Quick Takes: Homesick Creek

"The story never turns maudlin, thanks to Hammond's clean prose, pitch-perfect dialogue, and keen eye for social detail . . . . Human fallibility runs through this novel, a presence on every page. Hammond also has created a vibrant assortment of secondary characters and meshed them deftly into the plot. Homesick Creek is an honest, finely nuanced, emotionally rich novel."

-Boston Globe

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"Hammond digs into the past, revealing bad decisions and their consequences, desperate acts of courage, kindness that sometimes is not enough to save or redeem. And woven throughout are insights, sprinkled with humor, on marriage and friendship. Homesick Creek is an honest, beautifully written book."

--Denver Post

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"As Hammond nimbly explores her character's inner strengths--and lack thereof--we gradually begin to identify with the mix of gritty determination and tired resignation these people so fully embody."

--The Oregonian

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"The novel unfolds with masterly timing and begs full attention, but it is these characters and their relationships that are the core of the novel. The hard-luck tone here might easily have come off as folksy, but Hammond's writing is impeccable, and the characters she has created are as true and lively as they come."



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Homesick Creek

Book cover for Homesick Creek by Diane Hammond"Is marriage a test of how little one can live with-or how much
one can give? Hammond tackles this thorny question in her second book about Hubbard, Ore., where the only through street is a highway, work is seasonal and everyone's known each other since forever. The two couples at the heart of this wise, moving novel are diner waitress Bunny and her car salesman husband, Hack, who have more money than love, and Bunny's best friend, the once lovely Anita, and Anita's secretive spouse, Bob, who have more love than money. They're all a good 20 years into their adult lives, plenty long enough to darken their vision of marriage, but not long enough for them to get insight into their own misbehavior. Hammond carefully investigates the good motivations and stark damage fueling her character's self-deceptions, bad decisions and, yes, beautiful gestures, telling her story with spare language and good humor that easily encompasses rich commentary on marital physics. And in that journey comes more than one answer about the test of marriage-witness Anita, who asks for the least and suffers the most. "See?" she tells Bunny. "You think you know all there is to know about someone, and then it turns out you didn't know a damn thing."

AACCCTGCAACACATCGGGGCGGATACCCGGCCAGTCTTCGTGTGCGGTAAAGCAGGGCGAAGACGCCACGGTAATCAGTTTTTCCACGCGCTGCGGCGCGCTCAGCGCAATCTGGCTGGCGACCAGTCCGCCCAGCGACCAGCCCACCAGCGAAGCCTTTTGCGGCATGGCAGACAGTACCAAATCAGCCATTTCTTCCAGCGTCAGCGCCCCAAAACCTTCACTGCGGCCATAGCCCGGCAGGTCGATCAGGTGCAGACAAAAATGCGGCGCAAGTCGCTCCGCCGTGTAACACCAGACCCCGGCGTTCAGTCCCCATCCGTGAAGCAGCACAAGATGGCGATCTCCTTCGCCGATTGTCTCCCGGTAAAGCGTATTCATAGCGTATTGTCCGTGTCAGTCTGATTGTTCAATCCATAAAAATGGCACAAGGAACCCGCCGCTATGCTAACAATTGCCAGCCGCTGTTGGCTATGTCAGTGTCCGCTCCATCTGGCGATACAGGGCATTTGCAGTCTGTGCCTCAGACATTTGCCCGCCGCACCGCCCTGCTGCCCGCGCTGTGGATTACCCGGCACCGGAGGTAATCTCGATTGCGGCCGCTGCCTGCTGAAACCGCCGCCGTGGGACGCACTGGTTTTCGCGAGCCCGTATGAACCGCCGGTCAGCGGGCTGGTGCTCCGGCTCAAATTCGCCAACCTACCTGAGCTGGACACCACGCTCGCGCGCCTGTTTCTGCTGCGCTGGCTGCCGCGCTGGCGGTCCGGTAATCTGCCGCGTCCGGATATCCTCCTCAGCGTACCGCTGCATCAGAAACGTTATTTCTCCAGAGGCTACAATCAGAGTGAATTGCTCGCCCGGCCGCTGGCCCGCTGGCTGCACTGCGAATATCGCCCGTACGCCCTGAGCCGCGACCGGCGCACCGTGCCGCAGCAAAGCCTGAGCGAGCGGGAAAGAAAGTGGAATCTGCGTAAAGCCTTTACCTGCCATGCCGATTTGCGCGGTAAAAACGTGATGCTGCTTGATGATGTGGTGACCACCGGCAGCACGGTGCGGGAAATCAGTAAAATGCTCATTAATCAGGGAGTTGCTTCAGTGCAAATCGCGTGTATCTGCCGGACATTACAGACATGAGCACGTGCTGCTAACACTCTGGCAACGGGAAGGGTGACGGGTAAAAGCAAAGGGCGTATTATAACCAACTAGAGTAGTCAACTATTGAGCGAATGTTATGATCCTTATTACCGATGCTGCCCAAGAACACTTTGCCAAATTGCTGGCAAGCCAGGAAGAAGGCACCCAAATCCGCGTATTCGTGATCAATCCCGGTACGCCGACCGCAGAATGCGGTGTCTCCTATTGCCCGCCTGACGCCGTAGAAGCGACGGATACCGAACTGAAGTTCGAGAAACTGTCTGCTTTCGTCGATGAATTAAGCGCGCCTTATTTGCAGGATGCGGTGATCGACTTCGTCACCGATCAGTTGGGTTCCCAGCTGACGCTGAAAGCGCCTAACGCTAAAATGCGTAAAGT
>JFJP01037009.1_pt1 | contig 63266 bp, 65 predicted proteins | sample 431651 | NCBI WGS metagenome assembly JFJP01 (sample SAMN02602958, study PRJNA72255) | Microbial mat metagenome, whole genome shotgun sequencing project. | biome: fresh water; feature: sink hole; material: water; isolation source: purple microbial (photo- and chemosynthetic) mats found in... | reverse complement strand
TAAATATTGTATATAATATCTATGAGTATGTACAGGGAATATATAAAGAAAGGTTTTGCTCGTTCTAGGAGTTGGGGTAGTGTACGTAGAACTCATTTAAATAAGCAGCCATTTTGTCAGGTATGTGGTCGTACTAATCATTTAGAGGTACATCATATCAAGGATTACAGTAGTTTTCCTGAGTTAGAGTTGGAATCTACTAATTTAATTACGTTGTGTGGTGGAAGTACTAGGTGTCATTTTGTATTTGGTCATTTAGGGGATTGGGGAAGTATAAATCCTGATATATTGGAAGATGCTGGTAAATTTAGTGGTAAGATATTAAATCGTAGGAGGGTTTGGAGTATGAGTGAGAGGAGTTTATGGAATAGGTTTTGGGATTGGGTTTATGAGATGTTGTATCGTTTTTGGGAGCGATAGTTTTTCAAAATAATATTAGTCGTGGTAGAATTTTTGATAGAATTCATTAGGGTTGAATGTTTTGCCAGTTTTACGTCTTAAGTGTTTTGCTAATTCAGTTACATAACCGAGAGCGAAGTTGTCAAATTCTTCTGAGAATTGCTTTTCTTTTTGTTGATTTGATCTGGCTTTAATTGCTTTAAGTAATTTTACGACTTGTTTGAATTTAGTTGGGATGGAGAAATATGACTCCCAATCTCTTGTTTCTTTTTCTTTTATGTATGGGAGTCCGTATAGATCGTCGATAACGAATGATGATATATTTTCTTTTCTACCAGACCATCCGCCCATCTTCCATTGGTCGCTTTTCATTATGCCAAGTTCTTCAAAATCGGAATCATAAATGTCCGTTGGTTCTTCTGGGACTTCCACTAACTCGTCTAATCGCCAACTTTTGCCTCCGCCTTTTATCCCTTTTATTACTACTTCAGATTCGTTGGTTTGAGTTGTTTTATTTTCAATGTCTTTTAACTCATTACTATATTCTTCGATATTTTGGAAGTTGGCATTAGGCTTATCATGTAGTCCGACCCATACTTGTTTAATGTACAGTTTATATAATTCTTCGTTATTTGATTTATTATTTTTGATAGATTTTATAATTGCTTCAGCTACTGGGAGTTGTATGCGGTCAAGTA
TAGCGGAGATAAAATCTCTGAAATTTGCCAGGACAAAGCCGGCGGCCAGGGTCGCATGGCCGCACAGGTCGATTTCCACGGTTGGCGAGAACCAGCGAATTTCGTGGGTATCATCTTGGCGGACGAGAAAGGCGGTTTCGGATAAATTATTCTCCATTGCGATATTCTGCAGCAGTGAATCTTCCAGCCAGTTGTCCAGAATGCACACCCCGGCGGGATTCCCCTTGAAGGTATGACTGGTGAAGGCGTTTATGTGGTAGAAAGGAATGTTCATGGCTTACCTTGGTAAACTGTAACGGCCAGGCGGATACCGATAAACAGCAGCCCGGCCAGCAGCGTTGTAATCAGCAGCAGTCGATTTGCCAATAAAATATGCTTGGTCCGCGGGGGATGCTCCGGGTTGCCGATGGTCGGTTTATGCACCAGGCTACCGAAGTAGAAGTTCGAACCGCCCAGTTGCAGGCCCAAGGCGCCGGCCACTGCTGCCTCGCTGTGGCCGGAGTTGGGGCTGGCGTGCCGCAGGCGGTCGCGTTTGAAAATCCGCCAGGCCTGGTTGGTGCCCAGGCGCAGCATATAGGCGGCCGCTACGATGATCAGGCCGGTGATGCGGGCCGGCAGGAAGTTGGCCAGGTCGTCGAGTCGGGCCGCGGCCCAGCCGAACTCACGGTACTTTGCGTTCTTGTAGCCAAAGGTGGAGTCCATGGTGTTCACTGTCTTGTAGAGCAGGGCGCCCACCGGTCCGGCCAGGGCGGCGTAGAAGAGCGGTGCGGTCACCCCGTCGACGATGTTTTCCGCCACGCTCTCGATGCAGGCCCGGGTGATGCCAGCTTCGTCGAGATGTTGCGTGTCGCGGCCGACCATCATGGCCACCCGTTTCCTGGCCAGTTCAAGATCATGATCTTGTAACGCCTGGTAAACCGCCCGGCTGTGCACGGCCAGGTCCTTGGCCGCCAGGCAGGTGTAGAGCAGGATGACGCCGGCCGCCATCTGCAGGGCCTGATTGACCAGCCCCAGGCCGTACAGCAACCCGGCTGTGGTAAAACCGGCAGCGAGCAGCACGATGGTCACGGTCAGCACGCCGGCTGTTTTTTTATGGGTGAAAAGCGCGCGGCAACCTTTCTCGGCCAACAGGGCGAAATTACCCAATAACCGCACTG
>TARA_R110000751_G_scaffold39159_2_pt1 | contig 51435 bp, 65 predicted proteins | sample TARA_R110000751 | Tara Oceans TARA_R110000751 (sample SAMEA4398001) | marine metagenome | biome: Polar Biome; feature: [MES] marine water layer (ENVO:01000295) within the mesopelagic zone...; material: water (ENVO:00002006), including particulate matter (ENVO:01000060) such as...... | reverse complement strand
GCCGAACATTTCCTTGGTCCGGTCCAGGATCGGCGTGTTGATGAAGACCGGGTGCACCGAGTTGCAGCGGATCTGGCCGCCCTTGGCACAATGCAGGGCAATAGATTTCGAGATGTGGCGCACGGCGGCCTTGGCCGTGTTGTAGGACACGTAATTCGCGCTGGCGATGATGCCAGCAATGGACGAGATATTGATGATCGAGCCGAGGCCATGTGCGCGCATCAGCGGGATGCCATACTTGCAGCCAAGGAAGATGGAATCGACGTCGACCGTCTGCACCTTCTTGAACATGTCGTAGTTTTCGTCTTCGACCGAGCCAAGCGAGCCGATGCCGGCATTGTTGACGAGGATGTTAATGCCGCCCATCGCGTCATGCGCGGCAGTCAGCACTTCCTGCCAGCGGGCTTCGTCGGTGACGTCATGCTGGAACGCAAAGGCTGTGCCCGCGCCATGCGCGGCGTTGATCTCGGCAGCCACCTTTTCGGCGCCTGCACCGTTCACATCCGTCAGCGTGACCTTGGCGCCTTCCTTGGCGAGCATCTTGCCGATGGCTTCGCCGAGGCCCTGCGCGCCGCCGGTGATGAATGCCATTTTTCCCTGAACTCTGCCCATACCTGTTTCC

Publishers Weekly. Copyright © Reed Business Information, a division of Reed Elsevier Inc. All rights reserved.

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A reading guide for Homesick Creek

1. How would you explain Hack's relationship with Bunny's daughter Vinny? How does it compare with the relationship he had with his sister Katy?

2. Bunny feels that her charms, in Hack's eyes, were mainly sexual. Is she right?

3. In what ways do Bunny and Hack look after Anita and Bob? Does their help come from deep affection, or pity?

4. What is Bob's relationship with Warren based on-sexuality, love, weakness? Why is it so important to Bob that it be kept a secret?

5. Does Rae Macy really threaten Bunny and Hack's marriage, as Bunny feared?

6. Why does Hack turn away from Rae when she offers herself to him?

7. Does Bob's decision to hasten Anita's death redeem or damn him?

8. Is Bunny's mother, Shirl, a wise woman or a foolish one?


9. Minna Tallhorse allows Hack and Katy to remain on their own. Is she right to do so, or does she contribute to the events that culminated in Katy's death?

10. Why does Hack decide to get in touch with Minna Tallhorse after so many years?

11. Hack finally tells Bunny about Katy. Why does he keep it secret for so long?

12. In the end, Bunny finds reasons to go on with her marriage. Is her decision one of resolve or weakness? How would you have handled the situation if you were Bunny?

13. Why do Bunny and Hack decide to raise Crystal? Who drives the decision, Hack or Bunny?

14. Is Homesick Creek a love story or a tragedy?

15. In a marriage, are there times when keeping secrets is okay, or is it always wrong? Do you keep secrets from your spouse? Why?

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